Pension Freedom Schemes – are they really that good?

We are delighted to feature this guest article from Fedelta Pensions Managers’ Andrew Paul and Louise Haynes

An Isle of Man Pension Revolution

As part of the 2018 Budget, the Isle of Man introduced the biggest change to pensions on the Island since the introduction of personal pensions in 1989, by announcing the creation of a new type of pension called a Pension Freedom Scheme (PFS).  These schemes were designed to run alongside the existing types of pensions that were (and remain) available.  Under a PFS members have access to their full pension savings once they reach the age of 55, something that was introduced in the United Kingdom in 2015.

The UK approach was to allow flexible access to existing schemes; whereas in the IOM, full access to existing pension benefits can normally only be achieved by arranging a transfer out of the current scheme into a PFS.  Such transfers are subject to a transfer fee of 10%, payable to the IOM Treasury.  Whilst this fee may act as a deterrent in some cases, members do at least now have the option to fully access their benefit if they really need to.  Due to our lower rates of tax, the overall cost of accessing benefits in the IOM is still normally less than a UK resident would pay to access the same level of benefits, even when the IOM Government transfer fee is factored in.

Those with smaller pension funds (£142,857 or less) can have full access and still avoid the 10% Government fee by making use of the Pension Remnant rules that were introduced at the same time as the PFS.  This has proved a more popular option than the transfer of bigger funds into a PFS as the annual pensions that can be provided by these smaller funds are minimal.

For anyone seeking to commence funding a pension scheme now, a PFS is very likely to be the best option.  A PFS has a more generous tax free lump sum allowance on retirement (40% compared to 30% under an older style arrangement).  The amount that can be taken in subsequent withdrawals is not restricted by prescribed drawdown calculations so you can take as much or as little as you like (subject to taxation at marginal rates).  Under a PFS there is no tax payable on death (7.5% is payable under older style schemes if benefits have commenced before death).  There is no upper age limit when benefits must commence from a PFS, unlike older style schemes that have an upper age limit of age 75.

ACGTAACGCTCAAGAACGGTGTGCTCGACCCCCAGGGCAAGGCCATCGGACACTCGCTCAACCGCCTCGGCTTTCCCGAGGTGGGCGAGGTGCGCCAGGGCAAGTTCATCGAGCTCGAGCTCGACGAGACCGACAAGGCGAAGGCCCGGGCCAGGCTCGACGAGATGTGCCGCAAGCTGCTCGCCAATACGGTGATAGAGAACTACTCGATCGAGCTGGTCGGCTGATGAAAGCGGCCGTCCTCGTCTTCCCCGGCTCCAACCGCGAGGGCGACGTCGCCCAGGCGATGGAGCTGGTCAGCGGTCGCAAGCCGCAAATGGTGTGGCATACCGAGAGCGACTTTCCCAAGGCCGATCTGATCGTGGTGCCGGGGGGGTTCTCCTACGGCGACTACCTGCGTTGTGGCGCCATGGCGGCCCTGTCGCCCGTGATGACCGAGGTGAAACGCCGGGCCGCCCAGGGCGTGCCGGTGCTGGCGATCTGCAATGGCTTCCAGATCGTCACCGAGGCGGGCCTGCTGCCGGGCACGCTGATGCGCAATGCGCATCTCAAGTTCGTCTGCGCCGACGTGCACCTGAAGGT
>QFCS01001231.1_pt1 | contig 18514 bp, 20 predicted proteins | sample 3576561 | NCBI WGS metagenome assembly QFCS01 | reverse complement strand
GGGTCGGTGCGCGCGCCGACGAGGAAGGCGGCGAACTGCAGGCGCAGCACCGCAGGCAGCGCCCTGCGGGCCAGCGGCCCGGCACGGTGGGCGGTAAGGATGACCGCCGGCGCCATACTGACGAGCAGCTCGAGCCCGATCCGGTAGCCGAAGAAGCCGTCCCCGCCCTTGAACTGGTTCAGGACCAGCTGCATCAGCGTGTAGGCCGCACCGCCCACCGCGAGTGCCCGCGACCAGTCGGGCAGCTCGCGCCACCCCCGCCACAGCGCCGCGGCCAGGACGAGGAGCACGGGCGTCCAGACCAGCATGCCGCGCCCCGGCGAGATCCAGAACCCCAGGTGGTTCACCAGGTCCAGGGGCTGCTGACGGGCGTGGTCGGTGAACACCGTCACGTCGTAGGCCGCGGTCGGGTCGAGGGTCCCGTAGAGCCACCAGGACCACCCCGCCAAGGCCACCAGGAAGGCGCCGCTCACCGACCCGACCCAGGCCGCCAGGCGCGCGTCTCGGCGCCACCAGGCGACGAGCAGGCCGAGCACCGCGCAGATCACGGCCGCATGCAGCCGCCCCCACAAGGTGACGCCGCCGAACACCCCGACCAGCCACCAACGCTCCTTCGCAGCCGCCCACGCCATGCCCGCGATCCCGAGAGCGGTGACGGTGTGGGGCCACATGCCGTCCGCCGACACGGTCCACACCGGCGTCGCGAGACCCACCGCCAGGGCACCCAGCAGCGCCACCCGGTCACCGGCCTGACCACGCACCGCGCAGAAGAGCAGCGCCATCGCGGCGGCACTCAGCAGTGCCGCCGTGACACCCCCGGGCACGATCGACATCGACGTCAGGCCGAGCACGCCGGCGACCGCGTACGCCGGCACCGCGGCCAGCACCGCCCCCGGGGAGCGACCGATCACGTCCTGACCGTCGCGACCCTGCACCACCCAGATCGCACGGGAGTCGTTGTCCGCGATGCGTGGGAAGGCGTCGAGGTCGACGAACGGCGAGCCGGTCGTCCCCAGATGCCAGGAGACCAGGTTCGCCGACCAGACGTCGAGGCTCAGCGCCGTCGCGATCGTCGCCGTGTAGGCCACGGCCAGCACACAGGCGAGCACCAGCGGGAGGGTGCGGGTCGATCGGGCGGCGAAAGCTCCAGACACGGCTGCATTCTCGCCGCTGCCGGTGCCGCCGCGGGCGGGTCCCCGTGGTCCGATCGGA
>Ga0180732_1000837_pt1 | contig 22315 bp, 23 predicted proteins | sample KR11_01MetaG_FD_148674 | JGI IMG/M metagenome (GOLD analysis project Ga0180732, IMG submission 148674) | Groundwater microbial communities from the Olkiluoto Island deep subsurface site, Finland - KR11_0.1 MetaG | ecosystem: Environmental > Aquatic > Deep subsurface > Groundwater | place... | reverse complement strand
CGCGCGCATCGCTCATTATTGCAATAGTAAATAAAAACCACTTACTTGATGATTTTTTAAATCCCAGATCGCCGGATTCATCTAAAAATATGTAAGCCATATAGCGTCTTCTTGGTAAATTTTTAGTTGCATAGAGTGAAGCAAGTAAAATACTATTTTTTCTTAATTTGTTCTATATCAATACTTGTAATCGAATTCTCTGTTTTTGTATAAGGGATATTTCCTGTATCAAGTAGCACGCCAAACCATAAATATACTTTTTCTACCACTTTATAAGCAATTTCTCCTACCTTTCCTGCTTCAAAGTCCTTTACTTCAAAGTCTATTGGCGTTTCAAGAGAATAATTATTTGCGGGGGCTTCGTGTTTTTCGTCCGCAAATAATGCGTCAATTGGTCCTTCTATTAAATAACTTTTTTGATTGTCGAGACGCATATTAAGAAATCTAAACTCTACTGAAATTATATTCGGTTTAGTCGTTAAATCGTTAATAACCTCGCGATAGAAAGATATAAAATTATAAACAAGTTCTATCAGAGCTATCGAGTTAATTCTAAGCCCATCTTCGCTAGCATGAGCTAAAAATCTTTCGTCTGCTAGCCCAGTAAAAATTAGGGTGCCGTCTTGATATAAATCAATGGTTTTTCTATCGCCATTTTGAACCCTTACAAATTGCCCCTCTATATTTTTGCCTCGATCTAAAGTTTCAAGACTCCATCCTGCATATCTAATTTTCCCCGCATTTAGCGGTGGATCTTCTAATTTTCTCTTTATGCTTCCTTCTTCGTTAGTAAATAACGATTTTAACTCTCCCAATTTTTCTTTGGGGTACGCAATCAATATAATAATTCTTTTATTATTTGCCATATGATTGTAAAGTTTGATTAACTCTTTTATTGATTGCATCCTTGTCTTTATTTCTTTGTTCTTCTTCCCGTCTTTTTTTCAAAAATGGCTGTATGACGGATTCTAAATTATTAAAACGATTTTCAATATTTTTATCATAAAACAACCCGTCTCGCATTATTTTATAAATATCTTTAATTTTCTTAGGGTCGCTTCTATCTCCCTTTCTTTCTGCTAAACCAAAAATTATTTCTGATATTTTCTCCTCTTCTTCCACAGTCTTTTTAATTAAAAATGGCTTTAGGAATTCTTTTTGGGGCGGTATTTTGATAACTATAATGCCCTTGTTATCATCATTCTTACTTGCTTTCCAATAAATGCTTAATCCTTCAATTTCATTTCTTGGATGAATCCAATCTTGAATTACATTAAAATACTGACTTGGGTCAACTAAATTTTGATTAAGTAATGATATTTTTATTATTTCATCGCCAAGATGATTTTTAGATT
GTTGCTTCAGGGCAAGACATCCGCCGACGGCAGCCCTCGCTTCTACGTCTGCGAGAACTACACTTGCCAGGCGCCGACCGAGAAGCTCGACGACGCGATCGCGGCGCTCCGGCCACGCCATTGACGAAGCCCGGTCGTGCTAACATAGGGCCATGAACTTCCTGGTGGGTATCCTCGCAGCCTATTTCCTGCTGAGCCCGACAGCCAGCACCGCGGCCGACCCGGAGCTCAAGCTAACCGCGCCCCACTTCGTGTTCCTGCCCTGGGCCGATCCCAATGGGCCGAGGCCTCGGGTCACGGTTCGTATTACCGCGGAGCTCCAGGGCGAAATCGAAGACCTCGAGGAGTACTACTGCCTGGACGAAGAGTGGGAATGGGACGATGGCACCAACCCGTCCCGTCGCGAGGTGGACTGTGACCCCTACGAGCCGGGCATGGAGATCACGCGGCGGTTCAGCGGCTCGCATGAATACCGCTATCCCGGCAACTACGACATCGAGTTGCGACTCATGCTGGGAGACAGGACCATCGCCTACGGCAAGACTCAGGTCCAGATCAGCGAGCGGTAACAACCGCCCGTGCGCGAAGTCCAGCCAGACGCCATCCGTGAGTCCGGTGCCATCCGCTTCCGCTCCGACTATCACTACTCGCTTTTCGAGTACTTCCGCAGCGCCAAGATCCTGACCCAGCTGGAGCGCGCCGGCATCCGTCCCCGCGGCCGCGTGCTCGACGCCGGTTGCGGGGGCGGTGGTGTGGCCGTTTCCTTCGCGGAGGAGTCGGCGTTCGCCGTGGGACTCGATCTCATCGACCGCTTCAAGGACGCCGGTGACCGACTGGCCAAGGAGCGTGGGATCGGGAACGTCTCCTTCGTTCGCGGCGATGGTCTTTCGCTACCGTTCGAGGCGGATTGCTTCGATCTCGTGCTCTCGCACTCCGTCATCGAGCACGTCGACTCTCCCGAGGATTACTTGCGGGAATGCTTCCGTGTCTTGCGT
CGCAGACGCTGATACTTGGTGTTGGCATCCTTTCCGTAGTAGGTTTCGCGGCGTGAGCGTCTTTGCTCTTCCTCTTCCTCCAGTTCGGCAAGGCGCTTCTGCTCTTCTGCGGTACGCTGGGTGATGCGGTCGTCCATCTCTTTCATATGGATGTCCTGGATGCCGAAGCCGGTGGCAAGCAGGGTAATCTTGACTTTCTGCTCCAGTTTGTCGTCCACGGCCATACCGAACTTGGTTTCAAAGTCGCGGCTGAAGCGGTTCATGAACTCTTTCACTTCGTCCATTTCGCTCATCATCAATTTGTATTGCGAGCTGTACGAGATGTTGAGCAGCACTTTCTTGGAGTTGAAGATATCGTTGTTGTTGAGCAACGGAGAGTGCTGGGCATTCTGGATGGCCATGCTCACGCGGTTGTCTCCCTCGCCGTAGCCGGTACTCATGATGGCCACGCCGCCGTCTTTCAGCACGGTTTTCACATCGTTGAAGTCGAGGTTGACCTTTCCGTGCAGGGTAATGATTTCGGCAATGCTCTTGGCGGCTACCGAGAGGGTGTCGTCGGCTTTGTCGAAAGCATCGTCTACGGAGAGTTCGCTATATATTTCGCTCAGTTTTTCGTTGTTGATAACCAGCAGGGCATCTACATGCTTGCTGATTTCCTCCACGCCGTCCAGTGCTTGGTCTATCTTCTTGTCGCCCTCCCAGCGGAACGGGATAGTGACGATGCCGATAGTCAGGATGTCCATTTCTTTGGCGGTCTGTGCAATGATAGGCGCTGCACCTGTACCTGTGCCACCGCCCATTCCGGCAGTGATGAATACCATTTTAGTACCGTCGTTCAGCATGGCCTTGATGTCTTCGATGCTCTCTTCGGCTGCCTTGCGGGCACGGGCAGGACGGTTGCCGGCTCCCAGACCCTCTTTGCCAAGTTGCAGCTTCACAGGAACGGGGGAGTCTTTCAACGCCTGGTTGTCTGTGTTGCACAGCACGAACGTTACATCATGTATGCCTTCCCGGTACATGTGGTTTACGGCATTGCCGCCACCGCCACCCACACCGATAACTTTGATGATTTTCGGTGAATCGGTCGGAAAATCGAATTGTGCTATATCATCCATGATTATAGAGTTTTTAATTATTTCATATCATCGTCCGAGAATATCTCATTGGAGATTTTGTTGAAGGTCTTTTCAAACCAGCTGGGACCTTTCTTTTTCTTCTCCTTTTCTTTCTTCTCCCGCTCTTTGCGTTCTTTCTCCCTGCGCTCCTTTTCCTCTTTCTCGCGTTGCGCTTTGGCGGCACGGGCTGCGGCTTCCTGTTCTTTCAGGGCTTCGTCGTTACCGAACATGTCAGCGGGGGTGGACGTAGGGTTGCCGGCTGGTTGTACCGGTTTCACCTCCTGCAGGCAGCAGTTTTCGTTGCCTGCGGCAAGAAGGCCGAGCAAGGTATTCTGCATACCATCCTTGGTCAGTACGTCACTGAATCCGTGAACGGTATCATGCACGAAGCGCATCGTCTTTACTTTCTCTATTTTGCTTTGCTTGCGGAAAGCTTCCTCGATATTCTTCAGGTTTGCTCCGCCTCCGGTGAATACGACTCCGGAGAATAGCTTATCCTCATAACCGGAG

The 2018 Budget wasn’t all good news for pensions, however, as it also reduced the amount that each individual can contribute to a pension scheme.  The maximum annual amount of contributions to any type of pension scheme that a member and/or their employer can contribute in any tax year is a combined £50,000; greatly reduced from a previously very generous £300,000.

In view of the reduced contribution limit most PFS contributions are made into lower cost master trust arrangements but bespoke schemes are available for those who require greater flexibility and control.  Fedelta Pensions Limited are able to offer both options along with older style arrangements that are often still more suitable for those with existing benefits.

If you wish to join the Revolution (or if you would just like a free, no obligation meeting to review your pension options), please contact either Louise or Andrew by e-mail at lhaynes@fedelta.com or apaul@fedelta.com. Alternatively you can phone 01624 622331 or visit their website fedelta.com.

 

Disclaimer – The information provided is believed to be accurate at the time of writing (20/09/2019) however there may be other factors not mentioned that are relevant to your circumstances. Always seek professional advice.